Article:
Player    Year Pos  PA   BA  OBP  SLG OPS+ BB  K
McCutchen 2009  CF 493 .286 .365 .471 122  54 83
Clark     1986  1B 458 .287 .343 .444 121  34 76

McCutchen exhibited more power and better plate discipline while playing a more difficult defensive position. Overall, he was even better than Clark, who retired with a .303/.384/.497 (137 OPS+) line and more than 2,100 hits. That’s it, send McCutchen to Cooperstown now. Right?

Well, no. This is a fantastic start, but did I mention Austin Kearns?

Player    Year Pos  PA   BA  OBP  SLG OPS+ BB  K
McCutchen 2009  CF 493 .286 .365 .471 122  54 83
Kearns    2002  RF 435 .315 .407 .500 134  54 81

Including players who came up before age 22 gives us a few more names, but none neccesarily a better fit than Clark. The closest are probably Paul Molitor, Grady Sizemore, and Gary Matthews Sr. For grins:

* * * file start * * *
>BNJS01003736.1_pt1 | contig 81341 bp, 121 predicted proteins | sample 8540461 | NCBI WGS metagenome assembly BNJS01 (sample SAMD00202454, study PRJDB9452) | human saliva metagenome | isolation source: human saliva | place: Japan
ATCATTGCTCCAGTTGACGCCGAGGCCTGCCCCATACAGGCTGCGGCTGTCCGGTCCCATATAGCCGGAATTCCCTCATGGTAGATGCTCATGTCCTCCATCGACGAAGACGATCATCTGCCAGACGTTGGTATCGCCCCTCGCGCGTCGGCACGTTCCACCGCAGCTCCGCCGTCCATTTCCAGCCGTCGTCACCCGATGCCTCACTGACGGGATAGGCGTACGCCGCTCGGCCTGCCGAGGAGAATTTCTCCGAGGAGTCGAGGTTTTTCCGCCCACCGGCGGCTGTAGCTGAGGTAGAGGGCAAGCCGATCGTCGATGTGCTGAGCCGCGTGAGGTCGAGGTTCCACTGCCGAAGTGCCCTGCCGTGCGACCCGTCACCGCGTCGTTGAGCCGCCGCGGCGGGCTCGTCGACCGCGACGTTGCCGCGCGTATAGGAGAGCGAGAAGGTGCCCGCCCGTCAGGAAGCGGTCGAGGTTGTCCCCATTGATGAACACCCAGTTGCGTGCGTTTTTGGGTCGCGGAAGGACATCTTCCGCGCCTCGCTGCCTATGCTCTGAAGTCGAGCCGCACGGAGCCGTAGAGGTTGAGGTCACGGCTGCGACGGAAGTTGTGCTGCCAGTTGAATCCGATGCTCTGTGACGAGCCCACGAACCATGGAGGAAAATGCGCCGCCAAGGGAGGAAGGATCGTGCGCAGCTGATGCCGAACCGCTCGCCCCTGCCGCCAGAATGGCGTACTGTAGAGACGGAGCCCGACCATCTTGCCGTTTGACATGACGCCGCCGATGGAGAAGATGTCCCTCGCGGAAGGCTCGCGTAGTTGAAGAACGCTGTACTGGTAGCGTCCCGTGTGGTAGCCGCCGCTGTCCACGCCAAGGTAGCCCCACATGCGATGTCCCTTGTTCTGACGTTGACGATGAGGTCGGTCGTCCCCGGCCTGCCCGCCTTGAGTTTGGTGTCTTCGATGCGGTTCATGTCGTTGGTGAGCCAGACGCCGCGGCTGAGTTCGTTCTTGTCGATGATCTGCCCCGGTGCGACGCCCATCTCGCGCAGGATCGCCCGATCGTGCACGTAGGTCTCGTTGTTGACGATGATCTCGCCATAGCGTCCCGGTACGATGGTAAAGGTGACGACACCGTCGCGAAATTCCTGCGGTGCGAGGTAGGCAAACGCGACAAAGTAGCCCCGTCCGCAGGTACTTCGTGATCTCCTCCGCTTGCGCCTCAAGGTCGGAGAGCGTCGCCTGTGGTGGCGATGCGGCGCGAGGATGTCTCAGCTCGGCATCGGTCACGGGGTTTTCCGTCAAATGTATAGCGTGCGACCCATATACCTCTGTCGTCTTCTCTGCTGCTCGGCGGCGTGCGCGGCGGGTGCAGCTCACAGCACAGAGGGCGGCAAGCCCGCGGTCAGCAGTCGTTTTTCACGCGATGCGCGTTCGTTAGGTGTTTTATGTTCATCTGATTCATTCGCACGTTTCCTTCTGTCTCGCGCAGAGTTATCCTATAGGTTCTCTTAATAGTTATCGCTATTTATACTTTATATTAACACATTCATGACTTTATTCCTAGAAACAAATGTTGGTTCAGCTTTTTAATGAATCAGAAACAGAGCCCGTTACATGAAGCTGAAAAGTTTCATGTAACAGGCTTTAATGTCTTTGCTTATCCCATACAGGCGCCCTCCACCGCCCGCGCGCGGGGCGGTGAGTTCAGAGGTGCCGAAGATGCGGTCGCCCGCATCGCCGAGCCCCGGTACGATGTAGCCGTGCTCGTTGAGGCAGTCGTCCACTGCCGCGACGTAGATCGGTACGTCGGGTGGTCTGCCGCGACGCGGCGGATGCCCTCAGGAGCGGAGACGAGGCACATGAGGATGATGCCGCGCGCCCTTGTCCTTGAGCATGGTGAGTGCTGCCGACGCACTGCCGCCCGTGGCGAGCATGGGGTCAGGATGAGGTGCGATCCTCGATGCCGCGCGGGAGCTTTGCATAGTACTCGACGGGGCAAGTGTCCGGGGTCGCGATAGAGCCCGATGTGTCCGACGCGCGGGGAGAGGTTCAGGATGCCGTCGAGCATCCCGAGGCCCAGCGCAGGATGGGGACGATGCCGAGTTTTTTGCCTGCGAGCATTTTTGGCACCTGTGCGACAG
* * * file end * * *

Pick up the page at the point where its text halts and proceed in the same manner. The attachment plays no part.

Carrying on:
Player    Year Pos  PA   BA  OBP  SLG OPS+ BB  K
McCutchen 2009  CF 493 .286 .365 .471 122  54  83
Molitor   1979  2B 645 .322 .372 .469 126  48  48
Sizemore  2005  CF 706 .289 .348 .484 123  52 132
Matthews  1973  LF 605 .300 .367 .444 120  58  83

Molitor had a full season under his belt before age 22, which… what a difference a year makes. Regardless, McCutchen is keeping nice company at such a young age.

Nolan Reimold, Baltimore Orioles, LF, age 25
411 PA, .279/.365/.466, 117 OPS+

The number of 25-year-olds meeting our criteria is smaller still. Of the 65 who do, Reimold places 13th. Mitchell Page (.307/.405/.521, 154 OPS+ in 1977) tops the list, while Billy Hunter (.219/.253/.259, 37 OPS+ in 1953) pulls up the rear.